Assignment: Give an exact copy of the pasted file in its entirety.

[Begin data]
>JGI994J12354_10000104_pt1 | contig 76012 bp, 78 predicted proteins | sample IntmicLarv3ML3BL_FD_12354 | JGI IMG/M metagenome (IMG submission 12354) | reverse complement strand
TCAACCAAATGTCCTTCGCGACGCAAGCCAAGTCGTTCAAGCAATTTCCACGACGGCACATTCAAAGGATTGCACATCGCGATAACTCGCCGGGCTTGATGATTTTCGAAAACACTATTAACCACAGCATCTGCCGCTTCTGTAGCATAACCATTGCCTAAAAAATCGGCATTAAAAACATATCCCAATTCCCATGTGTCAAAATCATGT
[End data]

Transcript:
>JGI994J12354_10000104_pt1 | contig 76012 bp, 78 predicted proteins | sample IntmicLarv3ML3BL_FD_12354 | JGI IMG/M metagenome (IMG submission 12354) | reverse complement strand
TCAACCAAATGTCCTTCGCGACGCAAGCCAAGTCGTTCAAGCAATTTCCACGACGGCACATTCAAAGGATTGCACATCGCGATAACTCGCCGGGCTTGATGATTTTCGAAAACACTATTAACCACAGCATCTGCCGCTTCTGTAGCATAACCATTGCCTAAAAAATCGGCATTAAAAACATATCCCAATTCCCATGTGTCAAAATCATGT